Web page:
Copenhagen Landscape Lectures – Københavns Universitet

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The Copenhagen Landscape Lectures is a public lecture series for everyone who is interested in how we shape our physical environment, across cities and landscapes, education and practice.

Spring 2018

”Outside the Garden” is the title of two events in the Copenhagen Landscape Lectures arranged by Department of Geosciences and Naturel Resource Management. These lectures feature four artists that all relate to different landscapes in their works, and there will be two artists in dialogue at each lecture; Maria Finn & Camilla Berner 26.2, and Pia Rönicke & Nanna Debois Buhl 23.4.

The methods and tools by which we document our interaction with certain landscapes, be it urban nature in Copenhagen, man made sand dunes in Køge or rare plants in Mexico, are an integral part of the works developed by these artists. But what these works also have in common is an awareness of how the interplay between developers, users, as well as explorers, defines how we label these places.

The lectures are in English, will take place at Department of Geosciences and Natural Resource Management (IGN), Rolighedsvej 23, 1958 Frederiksberg C, and are open for everyone. The lectures are followed by an informal reception.

Participation is free of charge and you do not need to register
Contact: Maria Finn, post doc, mmf@ign.ku.dk

More information will follow on www.landscapelectures.dk

Copenhagen Landscape Lecture committee:
Natalie M. Gulsrud, Rikke Munck Petersen og Svava Riesto


February 26 at 16:00, Auditorium Landskab, Rolighedsvej 23, Frederiksberg: Camilla Berner & Maria Finn


About the artists:

Camilla Berner

Berner takes an interest in plants growing in particular urban settings, which she collects and then presents in carefully orchestrated works. In 2014 she developed her project “Unnoticed News” where she registered the plants growing on the temporary building site at Kongens Nytorv in central Copenhagen. The formal and historical garden at the center of the square with a knight statue of Christian V in its centre was at the time temporarily closed off and covered with unruly plants. Short reports in a newspaper format about developments at the site which could be read in boxes specially produced for the purpose and to be found at Kongens Nytorv, as well as at the Museum of Copenhagen and Den Frie – Centre for Contemporary Art. Part of the newspaper Berner created flower bouquets out of these plants, which she depicted in photographs. Presented in this manner the images not only displayed the actual variety of species that had arrived by it self, but also made clear the conflict in interests that was at stake in the view on nature at this particular site.

Maria Finn

Finn, in her project “Forgetful Nature,” investigates two vacant lots, the Beauvais Lot in Copenhagen and the Ellstorp Lot in Malmö, that both have been in use for recreational purposes, without much interference. This has resulted in a rich diversity of plants growing high, while simultaneously offering a less organized place for recreation. These two vacant lots offer a unique environment that challenges our usual conception of nature in a city. But simultaneously they also trigger our imagination since they offer a possibility to imagine the unseen and unexpected. They thus add to a cities vocabulary in an unexpected manner by presenting the disorganized as a possibility.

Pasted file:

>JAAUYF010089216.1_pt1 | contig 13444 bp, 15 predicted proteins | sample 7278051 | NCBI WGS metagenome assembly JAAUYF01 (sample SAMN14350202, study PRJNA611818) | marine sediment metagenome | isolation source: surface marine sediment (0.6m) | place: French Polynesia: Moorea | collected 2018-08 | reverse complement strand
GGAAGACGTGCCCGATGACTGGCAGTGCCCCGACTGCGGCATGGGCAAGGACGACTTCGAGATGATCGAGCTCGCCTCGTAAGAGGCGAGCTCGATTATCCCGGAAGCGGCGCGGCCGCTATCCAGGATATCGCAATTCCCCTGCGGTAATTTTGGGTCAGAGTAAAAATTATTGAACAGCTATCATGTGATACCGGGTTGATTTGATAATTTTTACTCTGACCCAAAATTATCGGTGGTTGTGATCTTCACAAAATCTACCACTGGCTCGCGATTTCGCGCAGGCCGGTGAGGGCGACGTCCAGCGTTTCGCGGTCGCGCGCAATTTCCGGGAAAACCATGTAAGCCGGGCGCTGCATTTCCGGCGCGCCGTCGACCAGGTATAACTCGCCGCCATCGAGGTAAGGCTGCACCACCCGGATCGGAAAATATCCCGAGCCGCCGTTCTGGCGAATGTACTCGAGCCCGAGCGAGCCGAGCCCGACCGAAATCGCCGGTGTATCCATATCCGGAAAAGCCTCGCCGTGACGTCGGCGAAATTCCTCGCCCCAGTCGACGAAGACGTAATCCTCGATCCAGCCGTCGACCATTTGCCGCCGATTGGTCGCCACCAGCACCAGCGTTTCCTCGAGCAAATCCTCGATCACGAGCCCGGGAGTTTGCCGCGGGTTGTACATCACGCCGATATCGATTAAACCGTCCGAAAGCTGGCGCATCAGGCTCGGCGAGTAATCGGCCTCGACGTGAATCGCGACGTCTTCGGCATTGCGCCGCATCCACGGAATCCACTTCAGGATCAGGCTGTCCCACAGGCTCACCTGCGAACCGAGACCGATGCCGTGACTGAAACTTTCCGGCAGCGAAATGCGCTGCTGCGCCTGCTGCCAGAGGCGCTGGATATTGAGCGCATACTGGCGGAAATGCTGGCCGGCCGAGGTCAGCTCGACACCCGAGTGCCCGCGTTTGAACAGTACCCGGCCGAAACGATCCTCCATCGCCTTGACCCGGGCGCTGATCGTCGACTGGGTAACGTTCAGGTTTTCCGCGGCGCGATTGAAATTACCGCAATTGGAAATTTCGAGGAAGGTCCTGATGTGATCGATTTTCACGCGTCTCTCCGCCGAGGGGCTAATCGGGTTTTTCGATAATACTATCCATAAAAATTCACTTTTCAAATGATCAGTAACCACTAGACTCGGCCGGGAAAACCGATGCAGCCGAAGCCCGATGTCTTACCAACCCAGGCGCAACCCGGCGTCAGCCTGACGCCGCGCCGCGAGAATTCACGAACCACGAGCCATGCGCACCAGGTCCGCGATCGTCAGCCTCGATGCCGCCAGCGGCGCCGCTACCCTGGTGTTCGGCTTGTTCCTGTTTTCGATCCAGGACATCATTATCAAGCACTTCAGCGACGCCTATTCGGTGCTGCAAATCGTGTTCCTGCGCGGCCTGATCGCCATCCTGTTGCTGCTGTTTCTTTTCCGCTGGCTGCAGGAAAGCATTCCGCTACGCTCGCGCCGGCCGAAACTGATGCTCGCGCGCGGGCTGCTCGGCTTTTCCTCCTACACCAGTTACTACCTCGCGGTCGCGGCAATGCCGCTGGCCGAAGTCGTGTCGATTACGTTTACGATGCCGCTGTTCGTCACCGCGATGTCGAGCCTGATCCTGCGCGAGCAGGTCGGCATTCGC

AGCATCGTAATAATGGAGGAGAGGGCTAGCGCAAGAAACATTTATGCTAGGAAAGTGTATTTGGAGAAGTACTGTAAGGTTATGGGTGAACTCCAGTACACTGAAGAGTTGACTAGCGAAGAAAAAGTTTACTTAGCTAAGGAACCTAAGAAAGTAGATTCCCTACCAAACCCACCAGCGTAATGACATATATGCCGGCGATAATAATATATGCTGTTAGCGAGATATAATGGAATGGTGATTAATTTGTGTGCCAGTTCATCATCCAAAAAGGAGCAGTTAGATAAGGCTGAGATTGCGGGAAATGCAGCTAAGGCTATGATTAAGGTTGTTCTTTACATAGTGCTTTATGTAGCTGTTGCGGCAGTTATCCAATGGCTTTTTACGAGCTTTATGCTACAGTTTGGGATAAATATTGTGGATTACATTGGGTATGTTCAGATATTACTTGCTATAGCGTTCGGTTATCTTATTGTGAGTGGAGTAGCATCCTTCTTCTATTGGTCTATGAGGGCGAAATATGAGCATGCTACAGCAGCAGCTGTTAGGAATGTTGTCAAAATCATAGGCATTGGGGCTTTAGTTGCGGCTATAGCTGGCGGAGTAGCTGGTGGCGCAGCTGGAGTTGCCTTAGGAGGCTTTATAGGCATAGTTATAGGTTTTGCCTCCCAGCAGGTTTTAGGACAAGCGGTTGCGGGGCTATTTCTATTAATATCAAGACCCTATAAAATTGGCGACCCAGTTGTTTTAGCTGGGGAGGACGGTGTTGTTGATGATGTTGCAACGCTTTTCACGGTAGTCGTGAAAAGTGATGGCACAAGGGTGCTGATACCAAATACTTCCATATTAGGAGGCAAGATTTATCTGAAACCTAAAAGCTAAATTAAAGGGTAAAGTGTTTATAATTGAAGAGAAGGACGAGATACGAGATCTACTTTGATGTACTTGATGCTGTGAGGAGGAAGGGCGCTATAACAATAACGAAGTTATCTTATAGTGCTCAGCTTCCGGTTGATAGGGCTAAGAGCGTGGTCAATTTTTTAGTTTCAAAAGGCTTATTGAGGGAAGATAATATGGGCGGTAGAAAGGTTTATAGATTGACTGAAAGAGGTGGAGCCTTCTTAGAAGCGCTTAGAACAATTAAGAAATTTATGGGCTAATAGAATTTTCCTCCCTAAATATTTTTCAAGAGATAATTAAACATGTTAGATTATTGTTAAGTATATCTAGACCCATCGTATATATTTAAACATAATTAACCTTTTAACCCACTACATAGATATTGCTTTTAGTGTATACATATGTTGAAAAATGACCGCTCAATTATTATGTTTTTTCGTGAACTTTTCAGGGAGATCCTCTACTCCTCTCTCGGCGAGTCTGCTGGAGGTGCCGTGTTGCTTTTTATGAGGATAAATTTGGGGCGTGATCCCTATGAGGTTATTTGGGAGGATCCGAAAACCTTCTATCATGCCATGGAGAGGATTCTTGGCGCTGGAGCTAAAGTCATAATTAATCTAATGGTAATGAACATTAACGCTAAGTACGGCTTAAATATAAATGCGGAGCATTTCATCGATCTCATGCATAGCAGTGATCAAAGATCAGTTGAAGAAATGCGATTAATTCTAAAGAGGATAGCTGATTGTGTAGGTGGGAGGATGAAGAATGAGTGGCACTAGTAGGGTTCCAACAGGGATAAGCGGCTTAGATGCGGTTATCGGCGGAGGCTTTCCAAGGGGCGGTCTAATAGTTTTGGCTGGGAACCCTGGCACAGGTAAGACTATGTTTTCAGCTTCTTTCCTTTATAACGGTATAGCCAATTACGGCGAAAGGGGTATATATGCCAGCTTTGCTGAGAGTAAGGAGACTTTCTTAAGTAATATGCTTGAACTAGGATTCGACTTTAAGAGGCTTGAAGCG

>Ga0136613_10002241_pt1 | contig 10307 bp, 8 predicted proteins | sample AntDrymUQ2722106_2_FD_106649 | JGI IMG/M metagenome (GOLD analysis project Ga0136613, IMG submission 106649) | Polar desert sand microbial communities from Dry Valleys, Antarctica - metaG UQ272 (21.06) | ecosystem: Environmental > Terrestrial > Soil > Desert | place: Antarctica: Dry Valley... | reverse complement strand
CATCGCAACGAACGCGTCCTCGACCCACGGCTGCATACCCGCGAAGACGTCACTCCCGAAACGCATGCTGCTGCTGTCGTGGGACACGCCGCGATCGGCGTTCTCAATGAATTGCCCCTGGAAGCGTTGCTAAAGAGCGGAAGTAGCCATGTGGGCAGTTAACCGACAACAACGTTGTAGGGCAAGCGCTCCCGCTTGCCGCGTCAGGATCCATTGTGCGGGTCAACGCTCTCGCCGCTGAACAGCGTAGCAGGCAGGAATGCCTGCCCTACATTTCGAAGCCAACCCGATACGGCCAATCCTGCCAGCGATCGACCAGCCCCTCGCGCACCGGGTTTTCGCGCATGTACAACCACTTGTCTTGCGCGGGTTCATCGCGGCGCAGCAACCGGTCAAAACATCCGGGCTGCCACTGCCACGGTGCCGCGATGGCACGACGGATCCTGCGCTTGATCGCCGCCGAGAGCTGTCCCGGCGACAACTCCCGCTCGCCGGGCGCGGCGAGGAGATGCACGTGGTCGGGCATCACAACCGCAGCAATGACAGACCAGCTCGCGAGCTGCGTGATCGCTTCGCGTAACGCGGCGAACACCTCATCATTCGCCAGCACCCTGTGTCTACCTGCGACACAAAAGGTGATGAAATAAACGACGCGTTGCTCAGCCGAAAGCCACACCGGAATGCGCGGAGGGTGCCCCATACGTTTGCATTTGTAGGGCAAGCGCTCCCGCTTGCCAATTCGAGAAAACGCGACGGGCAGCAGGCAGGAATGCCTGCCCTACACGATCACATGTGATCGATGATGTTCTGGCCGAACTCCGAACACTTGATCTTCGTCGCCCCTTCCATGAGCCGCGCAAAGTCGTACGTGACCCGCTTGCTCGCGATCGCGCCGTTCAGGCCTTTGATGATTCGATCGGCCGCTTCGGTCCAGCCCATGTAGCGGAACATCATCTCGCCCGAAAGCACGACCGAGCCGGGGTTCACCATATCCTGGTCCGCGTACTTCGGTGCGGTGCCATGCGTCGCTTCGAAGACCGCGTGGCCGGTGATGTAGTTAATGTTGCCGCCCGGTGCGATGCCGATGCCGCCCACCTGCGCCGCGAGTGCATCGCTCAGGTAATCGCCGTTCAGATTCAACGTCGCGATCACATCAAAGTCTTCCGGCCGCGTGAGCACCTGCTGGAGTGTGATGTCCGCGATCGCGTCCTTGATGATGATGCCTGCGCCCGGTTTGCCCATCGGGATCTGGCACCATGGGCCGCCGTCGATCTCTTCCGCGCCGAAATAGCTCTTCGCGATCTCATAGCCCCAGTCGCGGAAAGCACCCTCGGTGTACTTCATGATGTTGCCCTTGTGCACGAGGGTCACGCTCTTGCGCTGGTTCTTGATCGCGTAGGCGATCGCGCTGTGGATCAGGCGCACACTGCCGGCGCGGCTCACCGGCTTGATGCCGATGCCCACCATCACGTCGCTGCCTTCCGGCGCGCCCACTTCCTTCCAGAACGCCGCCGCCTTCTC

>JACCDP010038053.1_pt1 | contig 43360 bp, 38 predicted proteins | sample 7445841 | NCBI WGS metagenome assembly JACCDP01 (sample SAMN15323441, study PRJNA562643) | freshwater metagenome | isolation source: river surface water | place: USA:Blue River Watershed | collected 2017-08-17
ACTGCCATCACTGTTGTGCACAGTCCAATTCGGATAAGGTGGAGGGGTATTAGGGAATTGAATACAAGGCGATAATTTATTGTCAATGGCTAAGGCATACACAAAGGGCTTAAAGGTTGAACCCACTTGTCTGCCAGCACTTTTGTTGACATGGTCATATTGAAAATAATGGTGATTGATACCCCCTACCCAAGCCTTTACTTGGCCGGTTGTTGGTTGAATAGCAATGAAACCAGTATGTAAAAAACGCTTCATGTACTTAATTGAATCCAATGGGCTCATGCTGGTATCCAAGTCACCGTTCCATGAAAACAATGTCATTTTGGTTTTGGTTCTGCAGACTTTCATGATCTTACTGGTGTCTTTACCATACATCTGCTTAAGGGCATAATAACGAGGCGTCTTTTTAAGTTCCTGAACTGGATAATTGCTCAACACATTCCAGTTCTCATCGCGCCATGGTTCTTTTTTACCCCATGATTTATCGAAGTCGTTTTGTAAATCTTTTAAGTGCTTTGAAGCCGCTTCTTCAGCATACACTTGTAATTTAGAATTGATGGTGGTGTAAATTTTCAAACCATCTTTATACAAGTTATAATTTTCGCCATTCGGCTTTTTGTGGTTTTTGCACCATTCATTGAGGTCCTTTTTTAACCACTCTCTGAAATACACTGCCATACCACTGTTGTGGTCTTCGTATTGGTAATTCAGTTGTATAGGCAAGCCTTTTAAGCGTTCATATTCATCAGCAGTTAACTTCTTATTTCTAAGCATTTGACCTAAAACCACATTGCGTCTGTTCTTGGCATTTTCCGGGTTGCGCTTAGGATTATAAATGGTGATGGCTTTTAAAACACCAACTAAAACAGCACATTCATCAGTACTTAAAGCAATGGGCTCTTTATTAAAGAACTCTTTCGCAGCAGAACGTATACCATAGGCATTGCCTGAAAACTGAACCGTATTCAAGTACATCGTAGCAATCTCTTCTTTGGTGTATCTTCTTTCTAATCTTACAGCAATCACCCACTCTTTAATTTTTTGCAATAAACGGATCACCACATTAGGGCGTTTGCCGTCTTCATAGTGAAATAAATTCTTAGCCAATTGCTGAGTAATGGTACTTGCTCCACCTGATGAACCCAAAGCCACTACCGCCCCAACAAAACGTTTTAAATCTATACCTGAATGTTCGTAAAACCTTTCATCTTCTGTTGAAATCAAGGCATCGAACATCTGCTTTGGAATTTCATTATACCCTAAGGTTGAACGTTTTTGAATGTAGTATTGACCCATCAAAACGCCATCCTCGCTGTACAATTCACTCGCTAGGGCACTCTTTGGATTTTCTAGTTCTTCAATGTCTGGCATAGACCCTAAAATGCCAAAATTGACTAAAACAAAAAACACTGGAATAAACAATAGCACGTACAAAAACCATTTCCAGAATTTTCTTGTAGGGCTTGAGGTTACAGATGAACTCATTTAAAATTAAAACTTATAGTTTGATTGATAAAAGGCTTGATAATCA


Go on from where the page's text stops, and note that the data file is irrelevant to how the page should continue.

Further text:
April 23 at 16:00, Auditorium von Langen, Rolighedsvej 23, Frederiksberg: Pia Rönicke & Nanna Debois Buhl


About the artists:

Pia Rönicke

Rönicke presented in her exhibition “The Cloud Document” at Overgaden in 2017 the result of her research about the Danish botanist Frederik Liebmann’s journey to Mexico 1841 – 43, where he collected over 50.000 plants. To update his research and the tools that he used, Rönicke her self travelled to Mexico, where she, together with two Mexican botanists, collected the same kind of plants that Liebmann had found, as well as additional species. These were gathered in a similar manner as Liebmann used, with visual DNA registrations of the plants as an addition to the dried examples. Furthermore Rönicke documented the trip into this landscape in a dual projected video, and presented together, the different forms of documentation raise questions concerning representation, authenticity and memory.

Nanna Debois Buhl

Debois Buhl has in her work “intervals and forms of stones of stars” mapped the environment in Køge Bay Beach Park, a large man-made beach landscape, with tools that were used in the early stages of photography. William Henry Fox Talbot used cameraless
photographic methods to depict objects such as plants, and August Strindberg experimented with “celestograms” with which he hoped to capture the stars. Debois Buhl uses these cameraless techniques to capture plants, insects, and particles in the landscape in Køge Bay Beach Park today, and in this pro­cess opens up for thoughts on the human intervention in this area. The historic photographic methods make us rediscover the content of the landscape and question how it came to appear the way it does today. Through photographs, field notes, and conversations, her artist’s book “intervals and forms of stones of stars” further unfolds the reflections on this anthropocene biotope, its botany, and its cultural context.

The lectures have been made possible thanks to donations from
Novo Nordisk Fonden